16 comments:

Retro-Zombie said...

okay i am stuck at your pronunciation of the word, i giggled a little. is that wrong?

Jeremy [Retro-Zombie]
A to Z Co-Host
My New Book:
Retro-Zombie: Art and Words

Laurita said...

I love learning these new words, but even more I love the traditions and the sense of family.

Brian Miller said...

this is pretty cool...i imagine names have to share days what with all the creative names people use these days...the pronunciation is pretty funny...

RideToFight said...

Thank you for sharing, it's great to discover the customs of other cultures and see how wildly they differ to our own. And thanks for teaching me a new word!

Susan Roebuck said...

Mine's August 11 - see? I went through the whole lot to find my day....now, how can I persuade everyone to be extra nice to me on that day (and lemon sponge cake wouldn't be a bad idea either) I'm still going to my stuga on my Hast, or even in my Bil, haven't decided yet.

Matthew MacNish said...

This reminds me of Game of Thrones.

Alex J. Cavanaugh said...

Sounds confusing.
And I looked. Bummer, I don't get my own day.

Inger said...

Thanks for this information, I had no idea it is or was such a big deal in Sweden. Nor did I know there was a Swedish version of Wikipedia -- is it at Wikipedia.se? I'll look later. I didn't have a namesday, Inger was not included. But Elisabeth, my middle name was. I don't recall a celebration like you had with your farmor. Loved reading about her.

Lynn Proctor said...

lemon sponge cake sounds so good--great post

~Sia McKye~ said...

Complicated thing, Namsdag.

I hadn't a chance to read many of your posts this time around. I've spent a bit of time catching up. My mother would love your posts. Her Grandmother was from Sweden (btw, mom and I don't share blood but she's mom). Her family is from Minnesota and Wisconsin--big surprise, huh?

Sia McKye OVER COFFEE

Sush said...

KInda like numb nuts? Loved your post today! Happy name day and btw I have a Life Is Good sign in my home!
Hugs~

Sonia Lal said...

It's sounds like a lot of fun. I thought Name's Day was the birthday. Not, huh?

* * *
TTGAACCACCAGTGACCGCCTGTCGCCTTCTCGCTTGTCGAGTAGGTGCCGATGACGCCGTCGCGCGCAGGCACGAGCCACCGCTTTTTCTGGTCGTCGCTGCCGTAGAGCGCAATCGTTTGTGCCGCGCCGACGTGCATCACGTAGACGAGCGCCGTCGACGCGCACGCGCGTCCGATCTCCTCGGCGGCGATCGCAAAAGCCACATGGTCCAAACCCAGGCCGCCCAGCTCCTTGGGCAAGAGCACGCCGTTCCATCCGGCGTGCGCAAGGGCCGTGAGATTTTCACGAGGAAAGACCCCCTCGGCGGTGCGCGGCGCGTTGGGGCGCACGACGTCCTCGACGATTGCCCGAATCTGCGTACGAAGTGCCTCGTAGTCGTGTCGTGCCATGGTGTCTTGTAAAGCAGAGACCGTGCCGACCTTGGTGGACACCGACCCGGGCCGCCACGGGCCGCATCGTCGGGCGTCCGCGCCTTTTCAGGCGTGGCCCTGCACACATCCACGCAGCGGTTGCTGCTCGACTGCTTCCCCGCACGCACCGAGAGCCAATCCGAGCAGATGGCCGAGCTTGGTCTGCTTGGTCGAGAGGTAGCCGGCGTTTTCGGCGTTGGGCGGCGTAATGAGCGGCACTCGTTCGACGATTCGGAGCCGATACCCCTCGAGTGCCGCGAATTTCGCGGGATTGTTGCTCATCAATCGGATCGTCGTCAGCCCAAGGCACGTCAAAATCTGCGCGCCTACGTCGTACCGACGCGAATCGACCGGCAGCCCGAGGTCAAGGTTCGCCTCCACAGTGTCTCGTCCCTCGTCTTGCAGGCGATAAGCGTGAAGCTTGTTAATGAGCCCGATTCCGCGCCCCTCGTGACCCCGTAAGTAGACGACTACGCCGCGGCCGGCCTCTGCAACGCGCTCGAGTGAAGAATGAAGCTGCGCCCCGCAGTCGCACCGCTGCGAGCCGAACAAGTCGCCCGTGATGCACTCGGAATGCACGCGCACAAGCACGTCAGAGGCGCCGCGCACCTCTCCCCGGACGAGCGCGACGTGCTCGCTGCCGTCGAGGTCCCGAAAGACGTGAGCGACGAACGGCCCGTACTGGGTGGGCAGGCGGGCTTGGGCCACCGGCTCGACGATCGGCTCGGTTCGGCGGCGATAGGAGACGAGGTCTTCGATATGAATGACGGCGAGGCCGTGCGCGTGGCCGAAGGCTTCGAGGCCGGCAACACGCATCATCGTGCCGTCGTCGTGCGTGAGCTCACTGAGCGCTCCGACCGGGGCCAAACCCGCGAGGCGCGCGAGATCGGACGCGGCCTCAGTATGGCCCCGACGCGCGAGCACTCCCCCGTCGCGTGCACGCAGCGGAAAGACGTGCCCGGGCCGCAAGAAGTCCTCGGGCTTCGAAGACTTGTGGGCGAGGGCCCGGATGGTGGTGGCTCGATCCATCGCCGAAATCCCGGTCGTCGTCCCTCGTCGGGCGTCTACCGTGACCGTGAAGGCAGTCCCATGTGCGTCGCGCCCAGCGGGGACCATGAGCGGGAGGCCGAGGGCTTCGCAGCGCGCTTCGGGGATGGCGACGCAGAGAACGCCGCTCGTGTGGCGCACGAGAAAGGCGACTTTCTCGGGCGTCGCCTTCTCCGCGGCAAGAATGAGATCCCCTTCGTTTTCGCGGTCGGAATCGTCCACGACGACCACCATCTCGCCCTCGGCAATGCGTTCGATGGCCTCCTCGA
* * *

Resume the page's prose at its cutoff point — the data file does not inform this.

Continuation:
Sonia Lal, A to Z challenge

Heather Murphy said...

Interesting tradition. There were 7 Heathers in my senior class so I think we should have our own week :)

Andy David said...

Hello.
My first time participating in the challenge and my first time here.
It seems each day I learn something new. Fascinating information. Thanks for sharing.

Neglected

Annalisa Crawford said...

That's so cool. I guess there isn't the competition in Sweden then to make up the weirdest names possible for kids - eg Apple?

Anna said...

Hej Tina!
Om du skickar din snigelpostadress till min e-post adress, kan jag skicka en svensk ordbok till dig, om du vill ha en. Vad sägs om Svenska Akademiens Ordlista? Jag tror att du behöver titta på stavningen på dina utvalda ord så att du inte lär ut några felaktigheter. Ordet 'namn' har två 'n'. Ledsen.

Annars är namnsdag är ett utmärkt ordval för N-dagen. Jag tror att upprinnelsen till namnsdagarna var helgondagarna. Före Reformationen (c:a 1500) var hela Europa katolskt. Namnsdagarna i almanackan är en kvarleva från den tiden som mer och mer har försvenskats.

Jag förstår att du inte vill tynga ner dina trevliga, lättsamma texter med för många torra historiska fakta. Det är därför det finns (och i ännu högre grad fanns tidigare) en del märkliga icke-nordiska namn som ingen hette, t.ex Bartholomeus.

'Inger' har visst en namnsdag! Den 9 oktober, tillsammans med 'Ingrid'.

Kramar,
Anna
of Anna's Adornments

http://annas-adornments.blogspot/com

Min e-post adress är:

adornment [at] live [dot] se